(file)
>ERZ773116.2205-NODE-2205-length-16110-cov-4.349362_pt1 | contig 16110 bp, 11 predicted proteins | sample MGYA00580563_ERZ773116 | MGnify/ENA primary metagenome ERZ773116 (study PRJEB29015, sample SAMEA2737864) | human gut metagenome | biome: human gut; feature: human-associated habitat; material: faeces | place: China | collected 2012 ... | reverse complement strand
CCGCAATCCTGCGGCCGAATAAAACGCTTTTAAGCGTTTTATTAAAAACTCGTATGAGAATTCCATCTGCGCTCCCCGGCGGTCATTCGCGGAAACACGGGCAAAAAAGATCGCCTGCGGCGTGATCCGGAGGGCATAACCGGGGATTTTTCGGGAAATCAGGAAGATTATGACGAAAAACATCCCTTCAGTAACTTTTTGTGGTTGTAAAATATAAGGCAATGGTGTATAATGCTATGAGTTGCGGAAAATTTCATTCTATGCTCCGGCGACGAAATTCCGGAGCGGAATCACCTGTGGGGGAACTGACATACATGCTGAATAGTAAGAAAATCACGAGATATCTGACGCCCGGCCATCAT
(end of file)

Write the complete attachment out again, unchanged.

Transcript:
>ERZ773116.2205-NODE-2205-length-16110-cov-4.349362_pt1 | contig 16110 bp, 11 predicted proteins | sample MGYA00580563_ERZ773116 | MGnify/ENA primary metagenome ERZ773116 (study PRJEB29015, sample SAMEA2737864) | human gut metagenome | biome: human gut; feature: human-associated habitat; material: faeces | place: China | collected 2012 ... | reverse complement strand
CCGCAATCCTGCGGCCGAATAAAACGCTTTTAAGCGTTTTATTAAAAACTCGTATGAGAATTCCATCTGCGCTCCCCGGCGGTCATTCGCGGAAACACGGGCAAAAAAGATCGCCTGCGGCGTGATCCGGAGGGCATAACCGGGGATTTTTCGGGAAATCAGGAAGATTATGACGAAAAACATCCCTTCAGTAACTTTTTGTGGTTGTAAAATATAAGGCAATGGTGTATAATGCTATGAGTTGCGGAAAATTTCATTCTATGCTCCGGCGACGAAATTCCGGAGCGGAATCACCTGTGGGGGAACTGACATACATGCTGAATAGTAAGAAAATCACGAGATATCTGACGCCCGGCCATCAT